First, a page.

Averyell A. Kessler
I was inching toward the seventh grade when Mama loaded me into the front seat of her Chevy and announced. “It’s time.” It was a hot Saturday in August. Belhaven was simmering.
“Time for what?” I asked.
“A brassiere,” she said simply. I blanched.
“Oh no,” I said. “I can’t……
“Honey, you’re growing up. Remember, we talked about it.”
“Not yet,” I said. “I’m only twelve.”
“There’s nothing to worry about. We’re going to Kennington’s and you’ll be fitted by a nice lady. You can wear it to church tomorrow.”
Suddenly, I was pinned in a blazing spotlight. The word Bra would be tattooed across my forehead in giant red letters. A shrieking siren would wail and whoop as soon as I entered the First Presbyterian Church. Every single person, including the boys in my Sunday school class, would point and giggle. Dr. Miller would lean over his pulpit, focus his beady eyes on me, and shake his head as if I was posing for Photoplay. It was the ultimate, stinging, sweat inducing embarrassment. We rode downtown in stony silence.
Mama found a parking spot on Capital Street, directly in front of the Governor’s Mansion. Ordinarily, I enjoyed looking at this lovely building, but not today. On this day, the mansion was a harbinger of doom. I was confident that spirits of long-ago women, gasping for breath in tightly bound corsets, were staring at me from the upstairs windows as they opened their ghostly mouths and whispered, “Run, darling, run. It’s now or never. There’s no turning back.” I wondered if they’d been buried in full regalia. But Kenningtons was just ahead and mama walked with confidence. For her, this was an ordinary errand on an ordinary day; for me, a groundbreaking event as startling as the appearance of Haley’s Comet. My fingernails dug into Mama’s arm as we crossed the street and pushed opened Kenningtons’ glamorous glass doors. “Don’t worry honey, this will be fun.” She streamed past the cosmetics counter, turned her eyes away from a display of paten leather shoes, and stopped in front of the elevators. There would be no retreat.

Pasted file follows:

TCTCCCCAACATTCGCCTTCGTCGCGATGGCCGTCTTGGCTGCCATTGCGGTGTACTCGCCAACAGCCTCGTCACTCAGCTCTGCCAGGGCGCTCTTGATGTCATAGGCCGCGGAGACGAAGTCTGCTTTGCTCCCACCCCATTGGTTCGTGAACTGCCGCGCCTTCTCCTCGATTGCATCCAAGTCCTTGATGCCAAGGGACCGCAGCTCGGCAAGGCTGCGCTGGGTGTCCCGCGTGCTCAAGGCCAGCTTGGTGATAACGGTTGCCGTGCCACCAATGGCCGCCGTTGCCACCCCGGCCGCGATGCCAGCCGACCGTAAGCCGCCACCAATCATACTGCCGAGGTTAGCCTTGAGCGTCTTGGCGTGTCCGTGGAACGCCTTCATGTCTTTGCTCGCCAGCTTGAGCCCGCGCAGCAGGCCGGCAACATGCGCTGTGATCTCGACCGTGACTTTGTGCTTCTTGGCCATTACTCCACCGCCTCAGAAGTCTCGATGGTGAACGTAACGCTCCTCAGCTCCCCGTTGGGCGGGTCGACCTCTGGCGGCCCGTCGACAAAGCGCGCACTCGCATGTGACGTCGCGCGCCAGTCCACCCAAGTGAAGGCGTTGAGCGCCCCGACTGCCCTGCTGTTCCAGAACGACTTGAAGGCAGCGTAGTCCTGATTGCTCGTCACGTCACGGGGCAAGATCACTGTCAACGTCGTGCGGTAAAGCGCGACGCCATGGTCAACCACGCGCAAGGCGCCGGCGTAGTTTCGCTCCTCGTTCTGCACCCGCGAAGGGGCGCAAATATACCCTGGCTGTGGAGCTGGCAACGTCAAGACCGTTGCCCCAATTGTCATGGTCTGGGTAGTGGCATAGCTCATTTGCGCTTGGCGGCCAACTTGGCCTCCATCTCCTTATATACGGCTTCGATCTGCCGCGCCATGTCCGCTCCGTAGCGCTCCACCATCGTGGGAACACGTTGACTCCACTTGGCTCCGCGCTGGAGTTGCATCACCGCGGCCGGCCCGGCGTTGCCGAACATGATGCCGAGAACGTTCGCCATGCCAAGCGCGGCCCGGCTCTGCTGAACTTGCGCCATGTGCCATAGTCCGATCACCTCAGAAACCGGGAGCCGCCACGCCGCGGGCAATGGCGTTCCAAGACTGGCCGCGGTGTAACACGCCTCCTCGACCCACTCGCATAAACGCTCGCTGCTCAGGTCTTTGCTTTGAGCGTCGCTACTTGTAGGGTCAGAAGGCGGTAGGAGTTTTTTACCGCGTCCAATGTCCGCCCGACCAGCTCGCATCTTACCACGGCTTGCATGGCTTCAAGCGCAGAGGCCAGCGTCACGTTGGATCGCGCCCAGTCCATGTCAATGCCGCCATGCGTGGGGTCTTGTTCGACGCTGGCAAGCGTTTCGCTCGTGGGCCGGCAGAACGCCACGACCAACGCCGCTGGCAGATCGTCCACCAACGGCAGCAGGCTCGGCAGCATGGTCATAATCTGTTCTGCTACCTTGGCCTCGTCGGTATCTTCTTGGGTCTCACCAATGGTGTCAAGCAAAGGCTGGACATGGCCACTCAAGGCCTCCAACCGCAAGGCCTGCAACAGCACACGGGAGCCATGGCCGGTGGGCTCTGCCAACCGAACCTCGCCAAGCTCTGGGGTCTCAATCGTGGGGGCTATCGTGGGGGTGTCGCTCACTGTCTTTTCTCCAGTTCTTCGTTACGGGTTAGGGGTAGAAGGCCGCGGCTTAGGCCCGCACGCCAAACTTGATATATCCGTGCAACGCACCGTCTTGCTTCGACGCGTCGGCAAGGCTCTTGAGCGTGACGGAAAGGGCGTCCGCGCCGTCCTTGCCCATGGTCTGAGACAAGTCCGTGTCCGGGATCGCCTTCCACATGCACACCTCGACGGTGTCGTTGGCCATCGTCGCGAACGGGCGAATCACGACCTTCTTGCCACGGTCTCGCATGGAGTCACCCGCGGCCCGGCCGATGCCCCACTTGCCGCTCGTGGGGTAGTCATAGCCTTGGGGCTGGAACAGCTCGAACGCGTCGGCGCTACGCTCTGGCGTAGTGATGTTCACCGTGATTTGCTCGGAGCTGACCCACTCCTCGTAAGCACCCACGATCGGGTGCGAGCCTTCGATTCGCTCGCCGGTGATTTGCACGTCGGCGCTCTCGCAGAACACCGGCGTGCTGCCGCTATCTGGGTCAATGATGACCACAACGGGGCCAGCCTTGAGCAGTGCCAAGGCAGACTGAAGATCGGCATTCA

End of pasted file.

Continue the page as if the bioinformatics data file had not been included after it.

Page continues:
When the elevator opened on Kenningtons’ fourth floor, I was engulfed in the satiny world of ladies’ lingerie. (Back in the day, the term was foundations! Lingerie, a word of French origin, was considered totally unsuitable for honest Christian women). I had no idea that such lacey garments existed, but here they were in full glory, a display of slips and petticoats in every imaginable color, reed thin mannequins in gossamer nightgowns and robes to match, boxes of stockings and fluffy slippers with high heels and feathered toes. What fun! A veritable battleship of a woman in swishing black silk, greeted us.
“Hello, Mrs. Althaus,” she said. “This is the young lady?” A cotton tape measure hung around her neck, as well as a strand of opera length pearls. Obviously, Mama had called ahead. A warning flag rose in my brain.
“Yes, Marie,” my mother answered. “This is my daughter. Averyell, this is Mrs. Martin.” I tried to smile, but my feet were bolted to the floor. My fingers were ice.
“Come with me, my dear,” she said, wrapping a beefy arm around my shoulder. “The dressing room is this way.” I was a sheep being led to slaughter, an innocent child crossing the Rubicon, a wide-eyed rabbit entering a baited trap, but I followed. My captor, Mrs. Martin, swept aside the dressing room curtains then I stepped inside and stood statue still in front of a full-length mirror. In my mind, I was under a super trooper spotlight in Barnum and Bailey’s center ring.
Apparently, Mrs. Martin had fitted every female in Jackson and was a master of her trade. My embarrassment faded as she smiled, talked about her pet poodle, and measured me with indifference. Maybe, just maybe, I’d stepped away from childhood and was edging into the grown-up world. The entire event was over quickly, and I left with two diminutive brassieres – white cotton with a tiny bit of lace- and a minimum of suffering. Mama left with a mysterious bag of purchases she did not share with me. I was rewarded with a Seale Lily chocolate milk shake for good behavior. On the way home, Mama promised I’d appear in high heel glory in no less than a year, and lipstick was in the near future. She was right; this was fun.
The next day, I walked into church with a knot in my stomach and swallowing hard. Mama squeezed my hand and gave me a “its’ going to be alright” smile. Daddy said nothing – smart guy – but he realized his little girl was taking her first steps into adulthood and comments were not welcome. Didn’t matter, I knew he loved me no matter what.
Sunday school and church passed without incident, even though the opening hymn was “How Firm a Foundation.” The spotlight dimmed, and the siren did not wail. Dr. Miller focused on Calvin’s first point (always a cheery subject) and didn’t notice me. Boys did not point and giggle. When school started in the fall, I discovered I was one among many. The Power School gang was growing up. I would survive.